"I'll get the chairs down for you guys." He said, walking over to one of the tables. Saya said she would help, and they insisted against anyone getting their own. Return to Okinawa and run Omoro together; that had been the sibling's agreement since before the sisters ceased their fight against each other.

In around five minutes they had gotten all the chairs down, the lights on, and something for everyone to drink. Haji and Diva each got one as well, even though neither of them would probably drink theirs. Kai glanced at Anna, who still seemed to be reeling from the news she'd gotten not twelve hours ago. He couldn't really blame her; their fight had been far worse than his. And there was still the manner of what had made them feint to be dealt with, but that could wait. For now, he just wanted to enjoy having everyone around.

Saya and Kai sat down with their own drinks, and noticed David was checking his phone. Kai asked him what was going on; apparently Julia was on her way to the bar. He smiled wryly and called the man an "old dog", to which David responded with his usual indifference. Then, a few moments later, he laughed. Anyone who could be was dumbfounded; not in all the years anyone knew him had David laughed. Even the girls seemed visibly affected by it.

Kai's comment served as an ice breaker, and soon mini conversations had sprouted up between Saya, Kai, Joel and David. Via questions or other friendly coercion, the girls and Diva eventually got involved in it as well. By the time Julia arrived, the tense atmosphere was mostly gone. They all eventually had lunch, with a number of them participating in its creation. The hours passed as they somehow managed to pass the time without leaving the bar. Sunlight came and went, and eventually turned orange as sunset came. The group decided to head out to the ocean to watch it happen, and walked most of the way.

"Everything came to an end so quickly, it's almost like I'm dreaming." Saya admitted to Kai as they walked towards the beach.

"If I wasn't having so much fun, I might have been afraid I would wake up from it."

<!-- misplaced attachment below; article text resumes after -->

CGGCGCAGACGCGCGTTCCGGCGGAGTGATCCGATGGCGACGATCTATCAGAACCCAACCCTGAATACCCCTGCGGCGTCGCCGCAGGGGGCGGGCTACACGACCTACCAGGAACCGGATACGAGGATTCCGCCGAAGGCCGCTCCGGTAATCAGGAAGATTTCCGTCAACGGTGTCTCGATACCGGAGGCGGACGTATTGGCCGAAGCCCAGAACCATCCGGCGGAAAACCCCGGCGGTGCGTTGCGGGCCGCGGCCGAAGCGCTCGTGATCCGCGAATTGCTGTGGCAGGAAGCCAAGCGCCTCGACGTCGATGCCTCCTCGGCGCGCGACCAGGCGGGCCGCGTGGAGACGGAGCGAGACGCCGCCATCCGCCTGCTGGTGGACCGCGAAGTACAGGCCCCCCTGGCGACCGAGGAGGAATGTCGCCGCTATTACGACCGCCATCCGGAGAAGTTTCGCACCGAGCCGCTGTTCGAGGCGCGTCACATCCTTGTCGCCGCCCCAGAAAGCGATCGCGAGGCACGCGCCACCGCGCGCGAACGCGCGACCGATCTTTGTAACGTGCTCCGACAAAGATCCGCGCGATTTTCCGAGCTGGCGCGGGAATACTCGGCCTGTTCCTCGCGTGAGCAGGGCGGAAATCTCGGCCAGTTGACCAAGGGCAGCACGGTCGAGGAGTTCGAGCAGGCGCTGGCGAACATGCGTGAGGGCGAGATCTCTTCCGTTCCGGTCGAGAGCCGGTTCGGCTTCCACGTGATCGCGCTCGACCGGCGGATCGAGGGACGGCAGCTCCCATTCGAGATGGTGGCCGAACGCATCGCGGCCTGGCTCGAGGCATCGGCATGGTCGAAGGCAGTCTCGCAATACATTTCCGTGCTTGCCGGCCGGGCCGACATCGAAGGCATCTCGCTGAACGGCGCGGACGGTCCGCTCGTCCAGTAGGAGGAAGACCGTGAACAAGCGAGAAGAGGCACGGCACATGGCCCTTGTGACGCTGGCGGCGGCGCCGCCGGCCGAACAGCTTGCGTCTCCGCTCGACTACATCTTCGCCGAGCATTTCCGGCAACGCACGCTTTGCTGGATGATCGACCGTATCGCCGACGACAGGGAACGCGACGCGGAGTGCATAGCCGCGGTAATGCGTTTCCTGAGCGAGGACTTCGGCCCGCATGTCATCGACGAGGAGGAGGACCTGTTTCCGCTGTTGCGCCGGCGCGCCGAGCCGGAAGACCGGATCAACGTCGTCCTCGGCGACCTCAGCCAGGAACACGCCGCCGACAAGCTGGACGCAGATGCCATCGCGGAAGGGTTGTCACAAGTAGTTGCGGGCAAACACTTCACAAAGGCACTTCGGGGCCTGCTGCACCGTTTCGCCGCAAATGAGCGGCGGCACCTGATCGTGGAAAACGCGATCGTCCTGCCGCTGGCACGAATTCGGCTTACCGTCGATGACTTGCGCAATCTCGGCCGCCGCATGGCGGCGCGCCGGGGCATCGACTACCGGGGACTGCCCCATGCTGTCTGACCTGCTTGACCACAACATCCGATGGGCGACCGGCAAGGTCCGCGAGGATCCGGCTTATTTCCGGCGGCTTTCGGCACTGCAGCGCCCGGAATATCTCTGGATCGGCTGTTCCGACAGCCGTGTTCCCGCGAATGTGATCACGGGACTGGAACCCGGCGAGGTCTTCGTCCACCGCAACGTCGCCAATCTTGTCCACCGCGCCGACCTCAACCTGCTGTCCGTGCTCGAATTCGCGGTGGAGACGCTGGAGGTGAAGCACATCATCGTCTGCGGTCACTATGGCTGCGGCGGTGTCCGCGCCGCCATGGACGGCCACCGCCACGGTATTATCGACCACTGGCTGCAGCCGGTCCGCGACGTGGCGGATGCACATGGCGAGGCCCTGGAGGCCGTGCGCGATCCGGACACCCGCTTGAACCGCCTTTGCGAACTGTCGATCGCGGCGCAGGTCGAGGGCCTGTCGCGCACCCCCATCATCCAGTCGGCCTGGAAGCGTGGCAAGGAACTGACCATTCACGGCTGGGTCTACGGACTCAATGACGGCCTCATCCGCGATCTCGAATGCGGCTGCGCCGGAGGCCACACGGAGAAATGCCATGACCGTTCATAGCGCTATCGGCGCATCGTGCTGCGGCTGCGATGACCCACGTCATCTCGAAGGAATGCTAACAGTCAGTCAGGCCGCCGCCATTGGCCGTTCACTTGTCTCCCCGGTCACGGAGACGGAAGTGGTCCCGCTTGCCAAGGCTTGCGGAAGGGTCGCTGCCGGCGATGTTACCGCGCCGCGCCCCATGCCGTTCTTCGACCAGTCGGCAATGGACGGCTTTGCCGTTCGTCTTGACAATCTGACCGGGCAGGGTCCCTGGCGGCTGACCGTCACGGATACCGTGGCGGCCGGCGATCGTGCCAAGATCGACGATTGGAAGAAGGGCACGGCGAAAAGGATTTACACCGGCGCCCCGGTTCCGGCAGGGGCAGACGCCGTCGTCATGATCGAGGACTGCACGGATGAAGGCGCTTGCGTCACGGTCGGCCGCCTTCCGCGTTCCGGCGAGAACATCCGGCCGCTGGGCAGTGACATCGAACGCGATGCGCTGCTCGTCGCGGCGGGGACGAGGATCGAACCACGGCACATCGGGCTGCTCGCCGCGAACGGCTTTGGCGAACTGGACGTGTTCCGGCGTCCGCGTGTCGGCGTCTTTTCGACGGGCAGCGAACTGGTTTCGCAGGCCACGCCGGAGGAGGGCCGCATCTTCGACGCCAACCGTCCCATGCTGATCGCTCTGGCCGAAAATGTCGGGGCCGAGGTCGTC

Kai smiled and pinched her. She yelped in surprise and glared at him.

"I guess you're not sleeping after all." He said before being chased down the sidewalk. It was hard to believe that so much time had passed; Kai felt like a teenager again. All the filters and awareness he'd developed during the fight with the chiropterans had been coming down during the day, and were now finally gone. It was like he'd taken his first real breath since he could remember.

He and Saya reached the beach first, since they were a bit ahead of everyone else, but no one was too far behind. It was a good thing, too; the sun's base had just reached the horizon of the ocean, and the visual effect was indescribable. The two leaned against a fence and gazed out like they had so many years ago. Time seemed to melt away like the dipping sun and Kai felt himself almost on the brink of tears. They had lost so much in the long, drawn-out war started by Diva's chevaliers, and then continued by Alessandro. But now, like a war veteran, Kai felt he had somehow woken up from all of that and come through the other side of some big door.

"It isn't just my own happiness that I have to live for, but dad, and Riku and Luis' too." He thought, glancing at their group as they approached. There had been losses, but there had also been blessings; whether it was raising two wonderful girls, the return of Diva and Saya, or simply returning to Okinawa, there was so much to be grateful for.

"Saya, no matter what might be waiting for us in the years to come, I think we'll be alright. I'm so glad that you and everyone else are here. We're going to find out what's going on with the girls, and whether their sleep is coming or not, I'm going to make sure they get to experience everything they've deserved to for all these years. You, Haji and Diva could sign up for a local school band or something. Or maybe you could take up pole vaulting again. Julia can reopen her clinic. We can run Omoro and watch over the girls if they go to sleep. We can have barbecues with Joel and David and Julia and anyone else we meet… we're finally free, Saya."

His sister pulled him into a hug and whispered the magic word their father had taught them what felt like a lifetime ago. Then they headed down to the beach.

Diva watched Kai and Saya head down towards the beach, and couldn't help but feel a little lonely being left behind. Of course, she was walking in a much larger group, but the only person she really knew well among them was Haji. He, of course, was only hanging back because it was obvious Saya and Kai were having a moment.

Her view fell upon Anna and Sakina, who were walking in front of everyone else in the group. They hadn't talked much since leaving the bar, but the duo certainly seemed to be in higher spirits. Anna, in particular, had been a concern of Diva's since she was having such a hard time earlier on. While Diva doubted Saya would have attacked her in the midst of everything that was happening, it was never worth testing the girl's temper or her judgment of using lethal force. As she considered the matter, a perhaps more important issue was revealed to her.

"Wait… are they taller than I am?" She thought, leaning in to inspect the two. She had never noticed since the difference was so minimal but…

Diva's lips drew up into a pout and she looked down at the ground.